Trains are rolling libraries of information provided one is willing to relinquish home comforts; is ready for the unexpected; and is alive to searching the unknown.
Monisha Rajesh’s seven months of uninterrupted travel with her fiancé on eighty different trains’ criss-crossing continents can hardly be about convenience, but surely reflects true grit and perseverance at this time when train journey is fast losing its allure. More so, as she had already traveled and published Around India in 80 Trains. Trains may mean different to different people, but to her it meant ‘an open window into the soul of a country and its people.’ With empathy fading from existence, a train journey allows an unrestricted peep into unedited footage of other people’s lives, without them being aware that someone had shared their life moment. Train journey can make the discerning feel to be part of the whole.
Rajesh draws valuable lessons from her 45,000 miles journey, without being unduly bothered that she had only five different T-shirts to negotiate varying temperature regimes. That she dragged her boyfriend Jem, now her husband, on this arduous journey turned out to be a wise decision. But for such travel, they would not have discovered traits in each other’s personalities that only the dynamics of travel could unfold. As much an act of discovering the outside world, rolling from one side to the other in a confined space on a train can lead to an exploration unto oneself.
Around the World in 80 Trains takes the reader on the twists and travails of train journey from London’s St Pancras station to the vast expanses of Russia, Kazakhstan, Mongolia, China, Tibet, Vietnam, North Korea, and to Canada and the US. Refusing to believe pessimist economists that railways is dying a swift death, Rajesh asserts that trains are rolling libraries of information provided one is willing to relinquish home comforts; is ready for the unexpected; and is alive to searching the unknown. The thrill of train journey is that it can never be fully under control, she cautions, and that is what makes it an exciting undertaking.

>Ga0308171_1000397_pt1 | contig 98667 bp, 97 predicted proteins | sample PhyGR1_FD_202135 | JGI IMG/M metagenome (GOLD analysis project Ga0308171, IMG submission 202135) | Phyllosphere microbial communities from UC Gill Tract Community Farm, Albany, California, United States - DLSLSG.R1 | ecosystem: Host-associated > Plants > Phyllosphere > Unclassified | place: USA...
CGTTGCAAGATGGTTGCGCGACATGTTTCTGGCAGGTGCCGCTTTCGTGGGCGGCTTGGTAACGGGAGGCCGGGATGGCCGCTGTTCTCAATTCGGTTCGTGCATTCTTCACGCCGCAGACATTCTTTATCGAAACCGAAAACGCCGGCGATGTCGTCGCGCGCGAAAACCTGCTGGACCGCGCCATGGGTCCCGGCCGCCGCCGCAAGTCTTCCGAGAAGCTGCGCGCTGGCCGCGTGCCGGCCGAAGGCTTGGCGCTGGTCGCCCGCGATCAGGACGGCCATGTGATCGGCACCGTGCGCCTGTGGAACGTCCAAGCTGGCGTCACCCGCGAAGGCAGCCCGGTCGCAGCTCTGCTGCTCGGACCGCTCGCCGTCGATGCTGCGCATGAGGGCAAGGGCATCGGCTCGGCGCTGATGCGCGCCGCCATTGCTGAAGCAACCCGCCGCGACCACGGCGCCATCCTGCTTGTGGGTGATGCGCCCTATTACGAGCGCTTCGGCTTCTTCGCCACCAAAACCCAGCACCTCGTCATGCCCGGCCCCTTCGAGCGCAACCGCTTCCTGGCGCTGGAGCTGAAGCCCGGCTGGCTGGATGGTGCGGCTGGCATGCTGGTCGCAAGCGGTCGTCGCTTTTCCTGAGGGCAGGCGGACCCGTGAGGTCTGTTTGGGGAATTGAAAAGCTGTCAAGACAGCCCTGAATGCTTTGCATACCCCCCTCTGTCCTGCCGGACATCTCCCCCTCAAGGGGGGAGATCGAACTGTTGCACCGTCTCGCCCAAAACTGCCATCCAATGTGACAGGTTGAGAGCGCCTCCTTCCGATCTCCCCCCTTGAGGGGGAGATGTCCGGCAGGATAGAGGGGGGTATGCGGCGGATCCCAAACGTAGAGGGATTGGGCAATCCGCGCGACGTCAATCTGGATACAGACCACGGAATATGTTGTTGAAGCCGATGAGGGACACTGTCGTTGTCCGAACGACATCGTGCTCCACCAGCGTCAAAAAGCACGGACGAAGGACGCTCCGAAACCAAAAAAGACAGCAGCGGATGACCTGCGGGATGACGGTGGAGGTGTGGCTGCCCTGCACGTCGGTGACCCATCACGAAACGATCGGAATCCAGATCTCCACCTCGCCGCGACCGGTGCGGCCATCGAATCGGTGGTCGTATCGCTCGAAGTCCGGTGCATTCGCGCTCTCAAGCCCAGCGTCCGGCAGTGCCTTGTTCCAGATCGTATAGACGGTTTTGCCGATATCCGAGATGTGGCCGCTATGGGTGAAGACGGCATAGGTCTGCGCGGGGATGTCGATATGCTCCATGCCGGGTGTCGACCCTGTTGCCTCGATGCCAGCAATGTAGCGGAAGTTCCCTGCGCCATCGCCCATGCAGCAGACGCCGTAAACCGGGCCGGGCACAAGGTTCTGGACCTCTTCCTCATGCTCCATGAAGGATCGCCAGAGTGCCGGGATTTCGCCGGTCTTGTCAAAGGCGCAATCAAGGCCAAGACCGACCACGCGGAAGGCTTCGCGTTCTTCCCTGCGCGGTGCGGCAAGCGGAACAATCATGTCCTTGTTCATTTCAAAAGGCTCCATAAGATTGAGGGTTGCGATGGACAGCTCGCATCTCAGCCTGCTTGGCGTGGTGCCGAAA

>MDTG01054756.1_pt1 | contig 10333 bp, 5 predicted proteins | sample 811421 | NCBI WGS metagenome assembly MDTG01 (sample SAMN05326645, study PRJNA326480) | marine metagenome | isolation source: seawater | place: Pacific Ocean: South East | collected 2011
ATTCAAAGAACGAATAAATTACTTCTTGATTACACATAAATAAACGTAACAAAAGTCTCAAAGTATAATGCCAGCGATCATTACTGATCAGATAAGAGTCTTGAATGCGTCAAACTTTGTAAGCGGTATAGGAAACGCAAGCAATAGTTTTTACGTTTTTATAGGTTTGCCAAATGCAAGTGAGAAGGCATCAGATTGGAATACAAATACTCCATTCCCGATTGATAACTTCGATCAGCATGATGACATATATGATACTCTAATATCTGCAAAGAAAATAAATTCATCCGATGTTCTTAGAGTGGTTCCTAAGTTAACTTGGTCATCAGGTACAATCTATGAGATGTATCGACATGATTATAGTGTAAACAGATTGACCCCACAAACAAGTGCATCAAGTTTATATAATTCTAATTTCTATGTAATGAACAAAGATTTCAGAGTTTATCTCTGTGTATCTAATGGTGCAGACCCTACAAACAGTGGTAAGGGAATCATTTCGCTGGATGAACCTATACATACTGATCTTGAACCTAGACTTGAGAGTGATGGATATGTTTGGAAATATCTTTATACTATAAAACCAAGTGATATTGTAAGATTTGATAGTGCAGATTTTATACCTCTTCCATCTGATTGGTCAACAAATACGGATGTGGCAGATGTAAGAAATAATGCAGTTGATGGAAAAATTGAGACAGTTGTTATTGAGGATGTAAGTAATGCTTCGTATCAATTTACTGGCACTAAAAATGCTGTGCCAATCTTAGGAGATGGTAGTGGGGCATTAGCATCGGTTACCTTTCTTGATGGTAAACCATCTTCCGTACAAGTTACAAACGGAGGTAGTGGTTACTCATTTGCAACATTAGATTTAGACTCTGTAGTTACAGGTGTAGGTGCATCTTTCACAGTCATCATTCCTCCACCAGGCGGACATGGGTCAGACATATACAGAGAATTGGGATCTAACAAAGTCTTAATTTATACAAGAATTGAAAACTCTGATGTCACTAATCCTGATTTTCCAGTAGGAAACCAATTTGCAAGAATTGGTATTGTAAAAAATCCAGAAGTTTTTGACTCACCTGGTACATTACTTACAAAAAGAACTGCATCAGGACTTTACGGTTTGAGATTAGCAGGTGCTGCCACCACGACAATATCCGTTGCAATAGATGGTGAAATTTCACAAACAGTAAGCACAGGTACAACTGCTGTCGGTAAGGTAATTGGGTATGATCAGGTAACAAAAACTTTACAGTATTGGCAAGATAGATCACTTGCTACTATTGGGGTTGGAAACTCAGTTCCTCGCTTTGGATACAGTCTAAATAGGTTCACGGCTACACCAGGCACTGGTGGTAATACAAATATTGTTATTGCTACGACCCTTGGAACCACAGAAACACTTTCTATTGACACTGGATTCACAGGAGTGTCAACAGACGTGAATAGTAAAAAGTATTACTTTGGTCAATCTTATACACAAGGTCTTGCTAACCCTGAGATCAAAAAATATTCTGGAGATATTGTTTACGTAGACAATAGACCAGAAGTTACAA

Seven months on a journey can take the fizz out of any travel, unless one appreciates the unique qualities of the rail journey. Rajesh does it with aplomb, packing her multi-layered travelogue with hard facts, deep reflections, and intellectual acuities. Blessed with an elegant writing style, she shares her hits and misses of dealing with fellow passengers and the train staff, and the city life they were exposed to in selected places. While it is not uncommon to have moments of blind trust when travelling, the chances of being tricked is no less certain on travelling across territories. A woman dispensing a pack with just 36 playing cards at a throw way price indicates that certain habits are cross-cultural and trans-national.
Rajesh’s eye for details is what makes Around the World in 80 Trains a delightful reading. More than a lifeline for commuters, trains have redefined its status in the race for appropriating resources from far-off geographical settings. It is still fresh in memory that the so-called British benevolence of gifting the railways to India was nothing but a fast-track plan to facilitate the plunder of loot from remote places. China is acting like the British in Tibet, the introduction of much-publicized train in Tibet is doing everything to extract everything they could at the cost of eroding the indigenous culture. Trains link the past with the future, via a troubled present.
From Jules Verne’s historic world travel in 80 days to Monisha Rajesh’s world travel on 80 trains, the nature of travel may have changed but the contours of exploration and learning have been kept alive. Anyone could sit down, draw up a schedule, buy tickets and travel around the world, but important is what such personal heroic can offer to the society at large. Rajesh offers essential insights from her travel for those who value adventure over risk.
Around the World in 80 Trains
by Monisha Rajesh
Bloomsbury, New Delhi
Extent: 325, Price: Rs 599.
First published in the Hindustan Times, dated Sept 7, 2019.